It is not the strongest or the most intelligent who will survive but those who can best manage change. --Charles Darwin
Daniel Burm once written a blog post titled: "BE Agile Before You Become Agile".
This is a great title as it describes in one short sentence the biggest problem companies face when trying to become Agile.
Humans hate change. It's against our nature, against our experience, against our evolution. Changing environment poses threat while stable and predictable environment allows us to relax and be comfortable. This idea is presented brilliantly in the DreamWorks animated film "The Croods". I bet you can map all characters from this film in your company.
How can we overcome our natural resistance to change? Well, both Daniel and "The Croods" suggest that to become agile and embrace change one should experience a change him or herself. One should experience the benefits of a change in one's own skin. But how can this happen? Usually - change forced on us. Croods family forced to change as their environment changes. Companies forced to change as their market changes. Unfortunately only in tales we have lots of happy endings, in real life individuals and companies that forced to change but fail to do so are getting out of business. The question is: if individuals and companies would embrace change and become spiritually agile - will they have more chances of success?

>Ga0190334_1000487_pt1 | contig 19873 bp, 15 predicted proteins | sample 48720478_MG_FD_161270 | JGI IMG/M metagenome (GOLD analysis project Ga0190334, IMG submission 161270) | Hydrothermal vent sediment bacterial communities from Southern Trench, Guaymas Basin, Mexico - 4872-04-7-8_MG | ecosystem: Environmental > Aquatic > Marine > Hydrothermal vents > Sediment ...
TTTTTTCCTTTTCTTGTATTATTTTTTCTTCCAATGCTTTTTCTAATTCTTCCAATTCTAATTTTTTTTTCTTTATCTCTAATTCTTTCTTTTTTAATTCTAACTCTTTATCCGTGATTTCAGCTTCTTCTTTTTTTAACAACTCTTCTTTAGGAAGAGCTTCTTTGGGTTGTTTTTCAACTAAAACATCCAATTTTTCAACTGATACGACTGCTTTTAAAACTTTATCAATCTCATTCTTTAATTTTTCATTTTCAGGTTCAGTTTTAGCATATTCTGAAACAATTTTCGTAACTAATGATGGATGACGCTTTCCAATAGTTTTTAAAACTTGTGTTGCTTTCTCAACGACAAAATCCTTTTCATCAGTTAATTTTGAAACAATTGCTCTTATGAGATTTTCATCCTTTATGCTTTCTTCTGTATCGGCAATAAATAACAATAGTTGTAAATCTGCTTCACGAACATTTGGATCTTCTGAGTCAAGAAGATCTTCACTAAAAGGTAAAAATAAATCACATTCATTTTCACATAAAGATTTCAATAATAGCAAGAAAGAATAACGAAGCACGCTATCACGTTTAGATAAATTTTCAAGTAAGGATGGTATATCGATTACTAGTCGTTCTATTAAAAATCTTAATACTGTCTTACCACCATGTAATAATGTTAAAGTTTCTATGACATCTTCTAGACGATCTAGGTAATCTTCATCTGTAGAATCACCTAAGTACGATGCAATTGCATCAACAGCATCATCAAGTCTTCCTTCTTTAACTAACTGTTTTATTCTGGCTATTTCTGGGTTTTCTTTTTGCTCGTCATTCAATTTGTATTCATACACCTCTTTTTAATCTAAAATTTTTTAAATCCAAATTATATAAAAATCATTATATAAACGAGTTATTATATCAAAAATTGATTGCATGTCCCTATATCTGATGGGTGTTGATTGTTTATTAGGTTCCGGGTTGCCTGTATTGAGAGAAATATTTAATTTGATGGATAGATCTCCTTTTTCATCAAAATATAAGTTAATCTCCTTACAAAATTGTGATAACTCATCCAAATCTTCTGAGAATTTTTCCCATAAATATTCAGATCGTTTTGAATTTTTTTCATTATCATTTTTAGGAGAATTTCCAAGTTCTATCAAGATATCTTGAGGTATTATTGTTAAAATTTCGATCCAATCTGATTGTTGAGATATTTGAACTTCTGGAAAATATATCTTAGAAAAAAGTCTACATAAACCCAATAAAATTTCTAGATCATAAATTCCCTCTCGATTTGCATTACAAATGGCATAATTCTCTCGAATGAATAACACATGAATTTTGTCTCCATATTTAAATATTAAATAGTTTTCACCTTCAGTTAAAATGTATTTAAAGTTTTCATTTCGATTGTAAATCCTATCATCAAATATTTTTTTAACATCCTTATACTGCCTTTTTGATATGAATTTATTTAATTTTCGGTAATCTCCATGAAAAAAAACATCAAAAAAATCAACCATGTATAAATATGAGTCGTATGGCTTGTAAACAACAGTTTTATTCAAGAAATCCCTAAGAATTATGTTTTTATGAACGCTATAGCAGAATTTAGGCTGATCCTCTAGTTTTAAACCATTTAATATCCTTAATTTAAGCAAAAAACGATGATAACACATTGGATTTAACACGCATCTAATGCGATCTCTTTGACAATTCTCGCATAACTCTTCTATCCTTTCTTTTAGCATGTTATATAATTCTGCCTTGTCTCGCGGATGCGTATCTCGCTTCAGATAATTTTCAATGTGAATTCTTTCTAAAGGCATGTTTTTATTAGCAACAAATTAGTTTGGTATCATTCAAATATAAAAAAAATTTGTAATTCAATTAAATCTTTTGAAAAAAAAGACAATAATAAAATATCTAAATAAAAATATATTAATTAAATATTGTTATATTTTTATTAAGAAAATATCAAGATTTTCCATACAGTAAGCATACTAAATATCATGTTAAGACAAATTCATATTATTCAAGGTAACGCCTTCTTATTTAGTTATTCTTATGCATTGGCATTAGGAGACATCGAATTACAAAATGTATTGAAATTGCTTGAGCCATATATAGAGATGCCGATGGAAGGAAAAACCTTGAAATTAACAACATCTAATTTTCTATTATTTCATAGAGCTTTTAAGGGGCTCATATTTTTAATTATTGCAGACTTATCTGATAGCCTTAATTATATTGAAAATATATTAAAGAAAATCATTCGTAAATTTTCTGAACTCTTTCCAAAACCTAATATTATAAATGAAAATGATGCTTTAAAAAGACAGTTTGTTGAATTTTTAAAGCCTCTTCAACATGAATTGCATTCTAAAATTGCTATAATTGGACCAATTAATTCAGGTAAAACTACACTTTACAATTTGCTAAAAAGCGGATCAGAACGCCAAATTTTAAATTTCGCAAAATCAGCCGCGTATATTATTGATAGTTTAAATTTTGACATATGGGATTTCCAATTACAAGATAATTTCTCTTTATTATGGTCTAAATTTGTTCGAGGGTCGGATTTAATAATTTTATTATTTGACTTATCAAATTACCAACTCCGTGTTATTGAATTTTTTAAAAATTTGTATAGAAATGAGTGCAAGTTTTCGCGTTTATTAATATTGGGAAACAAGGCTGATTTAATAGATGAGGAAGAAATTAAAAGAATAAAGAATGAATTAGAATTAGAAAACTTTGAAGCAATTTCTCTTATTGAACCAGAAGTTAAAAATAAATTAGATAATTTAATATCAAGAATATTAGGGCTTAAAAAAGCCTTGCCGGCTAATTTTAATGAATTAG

Accept it: change will happenActually, it already happened. And again. Something changes every second. Maybe even you. Most likely - your company. Surely - your market. "The Times They Are A Changin'" and not only times. There is no point to be scared about something that inevitably will happen, isn't it? Like death or taxes, if you can't avoid it - there is no point to worry about it. Same story with a change, if it's all around us and within us, then we just accept it and focus on positives it brings.
The winner takes it allPessimists vs optimists. Your approach to change depends on who you are, despite its objective meaning, which does not exist. We hear these stories all the time, how bad, terrible even dramatic changes that happened to people made them stronger and led them to a better tomorrow. Stories that not that often told are the ones where something minor changed in one's life and human perception made it worse, much worse. We all play lottery, cortical lottery. It affects our perception despite our wishes. Those who won the cortical lottery (who's brain express more activity in the left frontal cortex) are generally have tendencies to experience more positive emotions and be "happier" than those who lost the lottery. That is one of the possible explanations why certain people embrace change and think an "opportunity" rather than a "problem". And how about companies? Well, they led by people, winners or not so. And if your company led by a person (or a few) who naturally pessimistic - it'll take a great deal of time and effort to establish an agile philosophy and embrace changes.